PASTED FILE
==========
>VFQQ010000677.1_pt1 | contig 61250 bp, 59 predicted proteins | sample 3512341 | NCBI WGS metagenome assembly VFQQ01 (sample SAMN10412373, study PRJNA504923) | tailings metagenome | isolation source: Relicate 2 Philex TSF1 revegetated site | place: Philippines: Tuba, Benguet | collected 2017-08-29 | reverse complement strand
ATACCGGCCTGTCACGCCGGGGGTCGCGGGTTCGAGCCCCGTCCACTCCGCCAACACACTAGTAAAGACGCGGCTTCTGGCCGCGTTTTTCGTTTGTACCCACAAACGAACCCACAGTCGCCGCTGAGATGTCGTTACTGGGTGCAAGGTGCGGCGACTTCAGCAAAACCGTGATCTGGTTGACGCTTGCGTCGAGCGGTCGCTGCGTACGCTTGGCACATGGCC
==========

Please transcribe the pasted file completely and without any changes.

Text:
>VFQQ010000677.1_pt1 | contig 61250 bp, 59 predicted proteins | sample 3512341 | NCBI WGS metagenome assembly VFQQ01 (sample SAMN10412373, study PRJNA504923) | tailings metagenome | isolation source: Relicate 2 Philex TSF1 revegetated site | place: Philippines: Tuba, Benguet | collected 2017-08-29 | reverse complement strand
ATACCGGCCTGTCACGCCGGGGGTCGCGGGTTCGAGCCCCGTCCACTCCGCCAACACACTAGTAAAGACGCGGCTTCTGGCCGCGTTTTTCGTTTGTACCCACAAACGAACCCACAGTCGCCGCTGAGATGTCGTTACTGGGTGCAAGGTGCGGCGACTTCAGCAAAACCGTGATCTGGTTGACGCTTGCGTCGAGCGGTCGCTGCGTACGCTTGGCACATGGCC